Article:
Part of your job is to stay healthy and sane, especially in those first few years.
You know what it’s like to be a stressed-out student. Remember that night before finals? Cocktails of Red Bull and tears? But the high-stakes stress of a first-year teacher is a whole new experience.
The nightmares: I was naked in front of the class!
The headaches: I collapsed into bed at 6 p.m.
The weight-gain: Good-bye, perfect jeans.
It’s not unusual for first-year teachers to actually make themselves sick from stress and long hours. Their classroom lights are still burning at 9 p.m., as they work on the next day’s activities, and their eyes are still shining at 3 a.m., as they run through state standards in their mind.
“My principal would come into my room last year and say, ‘Why are you still here? Leave!’ I’d come in on the weekends and I’d stay until 7 or 8 at night,” recalls Laura Winiarczyk, a teacher of English as a Second Language at Manheim Township High School in Pennsylvania.
Not surprisingly, Winiarczyk worked herself into a sick bed. In October, she came down with swine flu—a terrible ordeal for her and also no good for her students, who were deprived of a healthy teacher.
Keep this in mind: A stressed-out, exhausted teacher is not an effective one. For the sake of your health and your students’ performance, you should take steps to reduce stress.
Here are a few to try:
Get a hobby.
Winiarczyk put on her swing-dancing shoes in the spring of her first year of teaching. “It saved my sanity,” she says. Similarly, new teacher Taylor Dinges, a special educator at Mill Creek Elementary School in Madison City, Alabama, recently discovered that she loves to paint. “I completed my first painting several months ago and I was surprised at how much it relaxed me. An added bonus is that I have new decorations in my house.”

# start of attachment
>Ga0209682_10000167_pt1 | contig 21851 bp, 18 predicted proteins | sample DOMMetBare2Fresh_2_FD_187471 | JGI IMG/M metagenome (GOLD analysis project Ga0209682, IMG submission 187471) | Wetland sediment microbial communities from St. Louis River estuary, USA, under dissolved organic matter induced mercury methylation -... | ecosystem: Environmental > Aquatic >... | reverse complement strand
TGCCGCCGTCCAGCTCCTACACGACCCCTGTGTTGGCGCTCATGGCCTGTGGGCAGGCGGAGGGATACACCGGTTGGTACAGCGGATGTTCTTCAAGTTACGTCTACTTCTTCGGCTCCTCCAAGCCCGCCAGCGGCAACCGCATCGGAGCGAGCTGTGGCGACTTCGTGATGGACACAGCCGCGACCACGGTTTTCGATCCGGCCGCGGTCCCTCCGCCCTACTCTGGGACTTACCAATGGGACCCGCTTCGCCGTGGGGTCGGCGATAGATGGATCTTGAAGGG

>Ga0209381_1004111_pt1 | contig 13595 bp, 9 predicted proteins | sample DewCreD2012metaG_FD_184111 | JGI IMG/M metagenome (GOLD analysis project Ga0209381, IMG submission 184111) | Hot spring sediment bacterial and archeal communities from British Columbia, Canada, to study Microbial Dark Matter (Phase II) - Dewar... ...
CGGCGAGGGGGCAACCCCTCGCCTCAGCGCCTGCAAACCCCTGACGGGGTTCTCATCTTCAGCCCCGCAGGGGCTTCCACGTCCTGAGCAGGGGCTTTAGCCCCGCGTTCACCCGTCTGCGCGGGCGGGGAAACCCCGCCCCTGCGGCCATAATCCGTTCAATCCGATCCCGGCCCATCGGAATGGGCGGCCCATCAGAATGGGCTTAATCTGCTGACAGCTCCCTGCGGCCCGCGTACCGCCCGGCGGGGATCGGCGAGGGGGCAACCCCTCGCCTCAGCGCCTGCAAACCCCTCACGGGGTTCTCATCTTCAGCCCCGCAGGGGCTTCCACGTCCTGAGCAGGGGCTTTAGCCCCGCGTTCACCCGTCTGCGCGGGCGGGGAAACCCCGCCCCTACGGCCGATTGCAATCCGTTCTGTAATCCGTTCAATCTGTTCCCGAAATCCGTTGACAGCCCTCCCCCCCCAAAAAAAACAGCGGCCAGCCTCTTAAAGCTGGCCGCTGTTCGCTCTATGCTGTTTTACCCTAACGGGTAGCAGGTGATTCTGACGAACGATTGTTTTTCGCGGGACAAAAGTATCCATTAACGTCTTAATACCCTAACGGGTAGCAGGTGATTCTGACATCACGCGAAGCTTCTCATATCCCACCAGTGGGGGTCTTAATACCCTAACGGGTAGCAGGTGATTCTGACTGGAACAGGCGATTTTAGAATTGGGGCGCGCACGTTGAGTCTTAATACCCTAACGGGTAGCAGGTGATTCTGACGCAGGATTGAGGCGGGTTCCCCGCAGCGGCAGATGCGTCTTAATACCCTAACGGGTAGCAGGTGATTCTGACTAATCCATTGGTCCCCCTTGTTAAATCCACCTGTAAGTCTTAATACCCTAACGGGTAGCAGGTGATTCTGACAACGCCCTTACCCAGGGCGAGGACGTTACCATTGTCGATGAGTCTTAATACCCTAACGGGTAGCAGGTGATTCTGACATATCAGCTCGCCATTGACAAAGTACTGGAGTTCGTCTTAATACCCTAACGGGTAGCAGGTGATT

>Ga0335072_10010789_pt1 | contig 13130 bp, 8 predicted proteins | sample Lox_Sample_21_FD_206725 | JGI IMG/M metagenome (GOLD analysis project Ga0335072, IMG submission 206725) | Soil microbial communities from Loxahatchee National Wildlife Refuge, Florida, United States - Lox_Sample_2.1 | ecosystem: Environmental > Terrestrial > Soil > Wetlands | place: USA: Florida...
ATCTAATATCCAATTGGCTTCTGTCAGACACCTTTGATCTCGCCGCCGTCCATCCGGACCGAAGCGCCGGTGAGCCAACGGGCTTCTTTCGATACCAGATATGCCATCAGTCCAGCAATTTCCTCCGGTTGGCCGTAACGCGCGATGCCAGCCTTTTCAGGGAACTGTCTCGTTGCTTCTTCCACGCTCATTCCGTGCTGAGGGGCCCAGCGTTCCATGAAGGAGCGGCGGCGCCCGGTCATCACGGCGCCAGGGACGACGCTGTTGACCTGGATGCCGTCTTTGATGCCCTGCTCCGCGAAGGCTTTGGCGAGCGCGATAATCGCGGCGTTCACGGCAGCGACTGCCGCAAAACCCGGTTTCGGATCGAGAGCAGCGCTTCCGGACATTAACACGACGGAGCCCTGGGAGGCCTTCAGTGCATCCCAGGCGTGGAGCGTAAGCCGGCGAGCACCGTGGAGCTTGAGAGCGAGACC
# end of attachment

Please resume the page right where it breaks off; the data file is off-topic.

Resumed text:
Get to sleep.
If you’re that college student who never schedules a seminar before 9 a.m., and then strolls into the classroom in floppy-eared bunny slippers, then you’re probably in for a rude awakening (pun intended). Teachers wake up really early. But a lack of sleep will make you even more stressed-out and prone to sickness, and more likely to die young. (Seriously! Go to bed!) If you need to rise at 5 a.m., then make sure your head hits the pillow at least 8 hours earlier, advises Mary Minnehan, an Education Minnesota trainer.
You want some carbohydrates—those are “feel-good” foods, says Minnehan. “If you take all the carbohydrates out of your diet, you’ll be one cranky person!” she promises. But opt for whole-grains so that you don’t get the “sugar drop,” from empty carbs. Also, when you need a snack, nuts make a good choice.
“Running really helps me on a day that has been particularly challenging,” says Taylor Dinges. Plus, with a job that requires her to be “quick on (her) toes,” a little exercise helps keep her focused and alert. If you don’t have time for a 30-minute jog, check out one of Minnehan’s favorite books, Eight Minutes in the Morning, by Jorge Cruise. It offers two different strength-training exercises on a 28-day cycle.
Both Minnehan and the Mayo Clinic recommend yoga to reduce stress. Attempting a yoga pose without clearing your mind of lesson plans and parent conferences is almost impossible. Its practice requires focus and balance. Studies also show it reduces blood pressure and heart rates. Check out a book like, Office Yoga: Tackling Tension with Stretches You Can Do at Your Desk.
When you take a deep breath, your brain gets the message to relax—and then it sends that signal to the rest of you. Best part is, you can do it anywhere. Try it now! Feel anything different?
The simple act of smiling releases a feel-good hormone to the brain in 44 percent of the population, says Minnehan. Plus, it sends the right message to your students: I like this job! “The more you can smile and enjoy what you’re doing, the better you’ll feel.”
When Winiarzyk went dancing, she met a group of friends in her new community. Similarly, Dinges says she’s so thankful for the support of her best friend, her husband Andy, as well as her co-teacher, mentor, and other colleagues. A good colleague, friend, sibling, or spouse can put your head in the right place—don’t be afraid to ask them for help.
Illustrations by Mark Brewer